The Gaza Strip is not Egyptian territory, Egyptian spokesmen were keen to point out yesterday. But the feeding tube that Egypt linked to 1.5 million Palestinians may be used to choke it. The main problem is how to keep thousands of Palestinians from making their way to the Suez Canal and on to Cairo. Egyptian security forces are well aware that the roadblocks and tight controls on the roads to the canal will not be able to prevent anyone determined to reach the Egyptian capital. But Egypt may not be their only destination.
Another part of Egypt the Gazans can escape to are the tourist areas in the southern Sinai, one of the main sources of income for Egypt. Or they could stay in El Arish, which would lead to a loss of control over the city by the Egyptian authorities who are busy in a bitter struggle against Bedouin bands and terrorist cells suspected of links to Al-Qaida.
Israel's threat to disengage from all responsibility for what is going on in the Strip, including the supply of food, medicines, fuel and other items, does not appear to frighten Cairo. Gaza is a relatively large market that could help Egyptian commerce, but Egypt is not interested in being responsible for the raw materials for Qassam rocket production that will invariably cross into Gaza, or the fact that it will be turned into a refuge for fugitive militants. The main Egyptian worry is that they will be the ones considered responsible for every Qassam fired from the Gaza Strip at Sderot, as Syria became responsible for Hassan Nasrallah's actions in Lebanon.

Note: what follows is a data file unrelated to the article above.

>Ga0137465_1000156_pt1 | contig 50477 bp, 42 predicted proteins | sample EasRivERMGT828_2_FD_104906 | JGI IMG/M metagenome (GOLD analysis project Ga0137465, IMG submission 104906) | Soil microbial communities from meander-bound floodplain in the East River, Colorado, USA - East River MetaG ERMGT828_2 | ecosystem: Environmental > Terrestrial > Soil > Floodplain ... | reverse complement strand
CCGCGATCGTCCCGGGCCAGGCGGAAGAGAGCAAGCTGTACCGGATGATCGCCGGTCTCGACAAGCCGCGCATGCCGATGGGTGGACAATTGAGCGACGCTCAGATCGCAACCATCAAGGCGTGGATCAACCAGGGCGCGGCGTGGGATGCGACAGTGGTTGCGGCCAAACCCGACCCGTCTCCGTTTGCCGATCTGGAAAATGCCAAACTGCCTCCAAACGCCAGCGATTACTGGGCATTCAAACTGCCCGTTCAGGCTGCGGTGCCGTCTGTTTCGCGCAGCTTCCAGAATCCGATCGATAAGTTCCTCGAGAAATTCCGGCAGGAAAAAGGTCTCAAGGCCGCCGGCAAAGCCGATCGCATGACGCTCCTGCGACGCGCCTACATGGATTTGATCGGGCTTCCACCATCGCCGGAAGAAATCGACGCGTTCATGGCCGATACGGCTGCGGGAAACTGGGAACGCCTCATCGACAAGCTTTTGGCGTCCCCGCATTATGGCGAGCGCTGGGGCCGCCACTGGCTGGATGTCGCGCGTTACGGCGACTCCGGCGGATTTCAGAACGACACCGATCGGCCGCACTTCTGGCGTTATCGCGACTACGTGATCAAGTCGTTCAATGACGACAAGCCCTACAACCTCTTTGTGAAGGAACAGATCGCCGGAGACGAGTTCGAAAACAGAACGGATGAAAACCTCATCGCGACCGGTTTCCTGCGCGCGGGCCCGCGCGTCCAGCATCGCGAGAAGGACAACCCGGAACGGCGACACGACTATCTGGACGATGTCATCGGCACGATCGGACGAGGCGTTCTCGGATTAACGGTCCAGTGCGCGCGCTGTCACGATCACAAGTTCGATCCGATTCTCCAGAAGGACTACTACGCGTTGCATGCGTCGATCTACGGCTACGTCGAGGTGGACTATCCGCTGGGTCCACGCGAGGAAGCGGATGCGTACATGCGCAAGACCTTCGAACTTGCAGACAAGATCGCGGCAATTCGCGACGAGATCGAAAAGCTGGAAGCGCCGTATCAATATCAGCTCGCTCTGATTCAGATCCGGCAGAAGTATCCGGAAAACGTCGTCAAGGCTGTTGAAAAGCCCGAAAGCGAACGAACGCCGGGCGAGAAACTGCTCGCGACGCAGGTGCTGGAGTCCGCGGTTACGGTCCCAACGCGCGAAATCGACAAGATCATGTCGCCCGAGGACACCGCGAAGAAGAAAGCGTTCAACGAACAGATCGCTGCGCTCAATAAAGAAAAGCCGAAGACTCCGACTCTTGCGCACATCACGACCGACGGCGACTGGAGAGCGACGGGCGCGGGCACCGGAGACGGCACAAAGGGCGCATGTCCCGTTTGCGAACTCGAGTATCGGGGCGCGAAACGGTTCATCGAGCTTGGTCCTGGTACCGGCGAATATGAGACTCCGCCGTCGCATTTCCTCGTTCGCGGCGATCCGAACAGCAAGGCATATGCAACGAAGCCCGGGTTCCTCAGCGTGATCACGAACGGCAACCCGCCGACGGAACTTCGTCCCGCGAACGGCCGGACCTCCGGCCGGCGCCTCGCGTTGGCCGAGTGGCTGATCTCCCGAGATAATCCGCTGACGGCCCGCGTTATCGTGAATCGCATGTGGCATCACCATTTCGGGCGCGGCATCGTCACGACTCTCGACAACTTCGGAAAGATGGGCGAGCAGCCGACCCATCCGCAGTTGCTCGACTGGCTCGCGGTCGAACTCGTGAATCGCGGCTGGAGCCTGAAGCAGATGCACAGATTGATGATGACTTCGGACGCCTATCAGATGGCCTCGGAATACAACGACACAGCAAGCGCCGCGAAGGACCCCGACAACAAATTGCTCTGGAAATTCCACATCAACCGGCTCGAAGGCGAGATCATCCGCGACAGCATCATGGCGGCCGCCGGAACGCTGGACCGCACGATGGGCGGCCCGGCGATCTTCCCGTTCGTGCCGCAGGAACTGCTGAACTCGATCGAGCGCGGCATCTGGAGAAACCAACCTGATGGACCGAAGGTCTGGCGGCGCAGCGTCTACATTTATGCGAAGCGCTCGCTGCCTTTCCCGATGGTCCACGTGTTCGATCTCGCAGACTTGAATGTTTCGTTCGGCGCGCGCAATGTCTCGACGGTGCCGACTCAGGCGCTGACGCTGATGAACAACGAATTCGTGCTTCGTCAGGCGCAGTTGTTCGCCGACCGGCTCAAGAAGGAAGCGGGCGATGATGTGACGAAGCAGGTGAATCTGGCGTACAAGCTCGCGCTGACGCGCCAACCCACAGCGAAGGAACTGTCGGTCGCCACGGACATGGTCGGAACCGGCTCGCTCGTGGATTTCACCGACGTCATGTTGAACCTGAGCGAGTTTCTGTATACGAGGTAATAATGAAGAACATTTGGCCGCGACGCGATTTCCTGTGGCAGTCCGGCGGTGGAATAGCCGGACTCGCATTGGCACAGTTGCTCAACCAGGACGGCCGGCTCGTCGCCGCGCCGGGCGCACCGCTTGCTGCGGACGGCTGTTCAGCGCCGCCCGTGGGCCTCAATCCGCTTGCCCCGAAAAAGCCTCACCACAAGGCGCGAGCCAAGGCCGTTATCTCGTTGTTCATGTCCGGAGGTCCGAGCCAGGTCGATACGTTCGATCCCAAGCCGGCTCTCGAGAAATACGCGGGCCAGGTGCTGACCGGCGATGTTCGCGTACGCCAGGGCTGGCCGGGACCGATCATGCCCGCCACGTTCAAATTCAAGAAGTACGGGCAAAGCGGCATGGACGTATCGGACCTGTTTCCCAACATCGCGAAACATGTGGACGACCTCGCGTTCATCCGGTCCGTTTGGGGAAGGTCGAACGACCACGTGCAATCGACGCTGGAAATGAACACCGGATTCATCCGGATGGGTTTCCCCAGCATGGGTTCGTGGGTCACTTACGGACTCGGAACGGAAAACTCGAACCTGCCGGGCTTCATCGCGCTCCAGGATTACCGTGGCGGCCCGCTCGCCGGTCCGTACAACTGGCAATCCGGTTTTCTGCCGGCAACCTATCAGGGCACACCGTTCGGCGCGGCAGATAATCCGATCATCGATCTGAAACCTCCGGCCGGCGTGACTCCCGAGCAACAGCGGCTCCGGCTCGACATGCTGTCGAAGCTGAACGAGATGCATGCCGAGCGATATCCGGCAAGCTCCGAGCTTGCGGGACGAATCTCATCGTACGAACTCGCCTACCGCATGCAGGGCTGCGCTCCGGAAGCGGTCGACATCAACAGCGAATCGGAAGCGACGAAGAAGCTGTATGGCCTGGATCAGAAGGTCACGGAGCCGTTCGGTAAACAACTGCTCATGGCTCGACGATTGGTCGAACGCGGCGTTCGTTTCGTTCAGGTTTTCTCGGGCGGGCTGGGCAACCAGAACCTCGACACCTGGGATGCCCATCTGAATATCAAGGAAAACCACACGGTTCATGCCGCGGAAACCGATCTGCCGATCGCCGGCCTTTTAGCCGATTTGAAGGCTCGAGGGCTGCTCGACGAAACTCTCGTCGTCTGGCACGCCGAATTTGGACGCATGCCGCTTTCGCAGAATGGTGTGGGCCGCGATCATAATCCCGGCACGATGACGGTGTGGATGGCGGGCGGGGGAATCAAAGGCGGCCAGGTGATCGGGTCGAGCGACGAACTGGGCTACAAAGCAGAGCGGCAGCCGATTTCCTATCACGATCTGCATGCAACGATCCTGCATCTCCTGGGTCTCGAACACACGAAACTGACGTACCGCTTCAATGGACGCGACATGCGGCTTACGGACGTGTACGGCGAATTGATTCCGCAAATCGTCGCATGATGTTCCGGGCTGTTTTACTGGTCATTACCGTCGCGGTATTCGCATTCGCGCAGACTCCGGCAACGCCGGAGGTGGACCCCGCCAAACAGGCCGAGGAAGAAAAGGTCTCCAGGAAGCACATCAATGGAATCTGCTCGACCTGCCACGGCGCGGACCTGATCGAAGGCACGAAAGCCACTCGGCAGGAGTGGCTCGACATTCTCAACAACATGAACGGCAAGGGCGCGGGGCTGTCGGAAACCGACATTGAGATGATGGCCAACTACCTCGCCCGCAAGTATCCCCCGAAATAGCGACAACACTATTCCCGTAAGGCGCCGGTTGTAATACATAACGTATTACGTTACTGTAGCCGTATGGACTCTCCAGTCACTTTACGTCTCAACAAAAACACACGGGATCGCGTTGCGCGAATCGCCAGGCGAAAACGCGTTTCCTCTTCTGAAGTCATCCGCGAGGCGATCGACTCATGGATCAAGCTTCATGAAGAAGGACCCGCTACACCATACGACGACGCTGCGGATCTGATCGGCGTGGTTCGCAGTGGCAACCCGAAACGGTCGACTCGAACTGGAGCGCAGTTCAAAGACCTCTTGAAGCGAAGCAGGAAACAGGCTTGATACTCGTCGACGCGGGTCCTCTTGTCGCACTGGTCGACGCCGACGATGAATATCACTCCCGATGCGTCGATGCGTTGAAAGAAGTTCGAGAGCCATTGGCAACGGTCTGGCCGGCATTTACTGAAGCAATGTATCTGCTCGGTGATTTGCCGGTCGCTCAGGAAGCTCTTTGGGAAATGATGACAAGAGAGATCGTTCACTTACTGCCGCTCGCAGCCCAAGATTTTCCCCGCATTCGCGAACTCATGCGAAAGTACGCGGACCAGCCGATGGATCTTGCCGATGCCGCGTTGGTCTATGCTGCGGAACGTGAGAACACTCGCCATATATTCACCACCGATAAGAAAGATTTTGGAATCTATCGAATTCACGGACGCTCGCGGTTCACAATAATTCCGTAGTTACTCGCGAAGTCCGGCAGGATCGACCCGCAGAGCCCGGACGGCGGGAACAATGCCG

The more reasonable option is that Egypt will fix the breach in the wall and build a supervised crossing, or violate the agreements with the international Quartet and open the Rafah crossing under Egyptian-Palestinian supervision. This would mean daily cooperation with the Hamas leadership because the Palestinian Authority will not be able to monitor the crossings as long as there is no accord between Fatah and Hamas. Without such agreement Hamas will not allow the forces of PA President Mahmoud Abbas to take over the crossings.
The implication of any such development is the canceling of the main form of leverage Abbas and Israel hold against Hamas. It will also possibly lead to formal recognition by Egypt and the broader Arab world of Hamas' control over the Strip. On Wednesday, the Hamas leadership was quick to dispatch a delegation to Cairo to propose supervision arrangements over the crossings, which for now Egypt has turned down, but will not be able to avoid for long.
Such developments will add to existing tensions with Israel, and will put Cairo on a direct collision course with Washington. This is the context of yesterday's statement from Cairo that Egypt intends to restore the situation to its status quo. But this will be difficult to achieve in view of the public support in Egypt and the broader Arab world for the breach in the border.
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